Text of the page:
Despite this, we still had hope that treatment would work and didn’t want to believe the scary statistics about brain tumours. Ainars went through 33 rounds of radiotherapy, followed by chemotherapy. He was very brave, optimistic and hopeful throughout, and he hardly ever complained about anything. Ainars was even able to return to work in the garage for a few weeks in August which made him really happy.
However, after the first cycle of chemo he ended up in the Freeman Hospital with uncontrollable vomiting. They thought it was a reaction to the chemotherapy so they put Ainars on a drip for four days. I wasn’t happy so I insisted that Ainars had a scan.
“The scan revealed that not only had the treatment not worked, but the tumour had spread to his spine. I was in total shock, it was like the end of the battle.”
We were told that this was very rare, but could not believe how unlucky he was. Ainars didn’t want to give up fighting and was keen to try a different chemo, but he felt too poorly to be able to do it and the rate of success was too low.
I stopped working so I could look after Ainars at home. He was getting worse so my mum moved in with us and she gave up work to help me with Ainars and to help take Oliver to school.
“It was a horrible situation; he was struggling right until the end. He went two weeks without food, I was having to put food into a syringe to try and get some food into him.”
His anti-seizure medication wasn’t working so he was suffering from lots of seizures. Thankfully, we had an excellent palliative care team, who helped me and my mum to look after my husband at home. We will forever be grateful to them.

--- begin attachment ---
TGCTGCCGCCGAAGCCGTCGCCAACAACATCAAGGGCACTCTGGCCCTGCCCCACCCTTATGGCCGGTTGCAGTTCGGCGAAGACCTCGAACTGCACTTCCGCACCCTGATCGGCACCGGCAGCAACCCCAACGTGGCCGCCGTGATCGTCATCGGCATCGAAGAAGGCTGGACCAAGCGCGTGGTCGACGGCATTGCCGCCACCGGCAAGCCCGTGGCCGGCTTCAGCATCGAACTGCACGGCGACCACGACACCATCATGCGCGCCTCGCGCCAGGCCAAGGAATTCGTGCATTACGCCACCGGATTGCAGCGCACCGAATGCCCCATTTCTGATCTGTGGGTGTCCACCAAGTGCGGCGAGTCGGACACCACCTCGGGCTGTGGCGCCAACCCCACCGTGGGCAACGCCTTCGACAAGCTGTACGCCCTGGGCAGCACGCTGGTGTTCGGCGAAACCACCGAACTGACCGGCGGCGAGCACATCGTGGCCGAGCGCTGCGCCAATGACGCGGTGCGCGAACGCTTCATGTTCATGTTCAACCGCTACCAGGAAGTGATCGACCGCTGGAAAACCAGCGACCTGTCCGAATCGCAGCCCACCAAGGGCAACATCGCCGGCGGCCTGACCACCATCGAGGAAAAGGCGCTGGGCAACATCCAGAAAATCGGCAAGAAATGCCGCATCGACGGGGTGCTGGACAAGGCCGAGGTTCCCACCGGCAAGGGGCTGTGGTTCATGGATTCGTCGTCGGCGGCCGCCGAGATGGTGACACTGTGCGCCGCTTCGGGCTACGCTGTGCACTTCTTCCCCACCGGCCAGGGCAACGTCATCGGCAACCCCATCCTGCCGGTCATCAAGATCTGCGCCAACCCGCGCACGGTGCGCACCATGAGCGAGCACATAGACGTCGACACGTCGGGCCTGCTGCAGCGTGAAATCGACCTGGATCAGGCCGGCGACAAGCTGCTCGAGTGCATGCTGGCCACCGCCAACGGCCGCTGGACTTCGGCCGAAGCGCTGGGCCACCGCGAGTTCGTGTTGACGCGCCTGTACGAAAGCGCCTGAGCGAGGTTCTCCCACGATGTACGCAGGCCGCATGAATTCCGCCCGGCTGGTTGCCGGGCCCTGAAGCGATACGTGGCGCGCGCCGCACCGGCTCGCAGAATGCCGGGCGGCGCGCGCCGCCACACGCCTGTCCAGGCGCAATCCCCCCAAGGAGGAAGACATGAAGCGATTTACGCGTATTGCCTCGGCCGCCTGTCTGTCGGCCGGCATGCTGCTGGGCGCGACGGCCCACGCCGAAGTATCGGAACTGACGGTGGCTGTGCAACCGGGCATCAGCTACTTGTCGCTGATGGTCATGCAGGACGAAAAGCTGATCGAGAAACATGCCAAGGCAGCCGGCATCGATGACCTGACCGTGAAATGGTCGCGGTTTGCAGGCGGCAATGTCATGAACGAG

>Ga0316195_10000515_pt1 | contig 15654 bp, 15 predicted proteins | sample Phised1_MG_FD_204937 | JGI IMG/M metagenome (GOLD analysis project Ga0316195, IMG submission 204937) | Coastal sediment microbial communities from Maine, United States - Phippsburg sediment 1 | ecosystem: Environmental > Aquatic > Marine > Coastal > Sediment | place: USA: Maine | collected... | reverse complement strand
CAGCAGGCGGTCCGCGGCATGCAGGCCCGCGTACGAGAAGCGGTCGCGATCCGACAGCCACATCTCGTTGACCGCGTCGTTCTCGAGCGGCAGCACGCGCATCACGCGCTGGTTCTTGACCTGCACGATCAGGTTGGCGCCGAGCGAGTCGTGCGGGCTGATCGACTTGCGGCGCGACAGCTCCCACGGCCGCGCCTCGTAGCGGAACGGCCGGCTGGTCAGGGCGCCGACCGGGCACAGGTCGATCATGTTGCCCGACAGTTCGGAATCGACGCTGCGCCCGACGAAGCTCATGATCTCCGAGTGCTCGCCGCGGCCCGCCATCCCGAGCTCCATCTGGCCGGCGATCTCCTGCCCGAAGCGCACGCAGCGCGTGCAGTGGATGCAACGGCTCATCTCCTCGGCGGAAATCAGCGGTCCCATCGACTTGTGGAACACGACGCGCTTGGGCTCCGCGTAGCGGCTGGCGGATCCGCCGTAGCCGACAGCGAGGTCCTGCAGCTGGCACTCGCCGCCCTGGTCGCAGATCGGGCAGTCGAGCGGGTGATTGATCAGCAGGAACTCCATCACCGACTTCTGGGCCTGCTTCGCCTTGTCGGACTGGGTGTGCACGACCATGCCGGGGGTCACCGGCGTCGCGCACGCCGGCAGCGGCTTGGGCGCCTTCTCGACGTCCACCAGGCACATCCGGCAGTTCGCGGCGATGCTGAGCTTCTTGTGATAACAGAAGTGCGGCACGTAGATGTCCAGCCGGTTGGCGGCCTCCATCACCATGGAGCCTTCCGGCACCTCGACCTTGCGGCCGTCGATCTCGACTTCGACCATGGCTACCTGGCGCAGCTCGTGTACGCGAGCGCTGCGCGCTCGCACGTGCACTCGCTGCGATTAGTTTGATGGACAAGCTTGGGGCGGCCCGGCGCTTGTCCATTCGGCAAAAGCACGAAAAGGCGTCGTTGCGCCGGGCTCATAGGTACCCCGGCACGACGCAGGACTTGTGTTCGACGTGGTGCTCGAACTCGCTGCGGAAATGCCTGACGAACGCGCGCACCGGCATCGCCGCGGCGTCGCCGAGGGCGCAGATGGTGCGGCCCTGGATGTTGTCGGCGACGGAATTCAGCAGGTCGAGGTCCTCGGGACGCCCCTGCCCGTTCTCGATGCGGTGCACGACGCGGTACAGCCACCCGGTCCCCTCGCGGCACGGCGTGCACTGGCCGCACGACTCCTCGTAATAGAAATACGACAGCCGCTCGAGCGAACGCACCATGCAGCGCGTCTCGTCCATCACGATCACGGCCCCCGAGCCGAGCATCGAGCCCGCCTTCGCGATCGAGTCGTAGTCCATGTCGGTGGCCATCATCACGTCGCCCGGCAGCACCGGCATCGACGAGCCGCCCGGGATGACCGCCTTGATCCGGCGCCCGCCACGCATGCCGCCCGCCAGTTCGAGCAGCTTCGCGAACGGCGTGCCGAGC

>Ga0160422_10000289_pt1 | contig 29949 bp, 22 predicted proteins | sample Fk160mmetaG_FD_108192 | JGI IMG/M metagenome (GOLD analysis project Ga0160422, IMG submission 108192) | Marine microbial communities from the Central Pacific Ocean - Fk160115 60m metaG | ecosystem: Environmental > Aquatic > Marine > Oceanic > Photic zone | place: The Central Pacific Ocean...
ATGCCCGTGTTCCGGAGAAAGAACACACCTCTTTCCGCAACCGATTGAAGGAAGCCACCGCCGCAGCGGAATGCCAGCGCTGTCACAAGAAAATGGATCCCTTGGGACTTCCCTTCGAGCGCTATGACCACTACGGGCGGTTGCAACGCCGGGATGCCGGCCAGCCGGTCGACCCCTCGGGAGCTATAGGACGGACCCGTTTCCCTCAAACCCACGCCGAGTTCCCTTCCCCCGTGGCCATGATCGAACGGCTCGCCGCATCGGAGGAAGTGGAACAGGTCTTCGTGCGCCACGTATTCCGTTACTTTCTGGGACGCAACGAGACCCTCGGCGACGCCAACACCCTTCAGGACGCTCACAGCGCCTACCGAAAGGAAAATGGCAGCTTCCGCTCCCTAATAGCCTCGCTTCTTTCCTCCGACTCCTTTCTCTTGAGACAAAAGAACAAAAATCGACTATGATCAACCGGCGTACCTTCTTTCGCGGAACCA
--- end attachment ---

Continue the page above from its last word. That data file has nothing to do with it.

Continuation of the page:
My husband lost his battle and passed away while holding my hand on 23 October 2021 at home surrounded by his family. He was only 48, and he was loving, caring, enthusiastic, optimistic, always smiling and he loved life more than anyone I know.
“My two boys, Oliver, 10, and Daniel, 15, will grow up without their dad being there to support them. This breaks my heart.”
The fact that treatment for brain tumours has not changed in the last 50 years also breaks my heart. There have been so many advances in science, medicine and technology in recent years, but not enough money is invested in brain tumour research. If I didn't insist that the medical staff did an MRI scan on Ainars’s spine as well as his head, they would never have known about his tumours. More needs to be done to raise awareness of this devastating disease. I hope that the story of my husband will help to do this. It’s the least I can do.
Brain tumours are indiscriminate; they can affect anyone at any age. What’s more, they kill more children and adults under the age of 40 than any other cancer... yet historically just 1% of the national spend on cancer research has been allocated to this devastating disease.
Brain Tumour Research is determined to change this.
If you have been inspired by Ainars’s story, you may like to make a donation via www.braintumourresearch.org/donation/donate-now or leave a gift in your will via www.braintumourresearch.org/legacy
Together we will find a cure.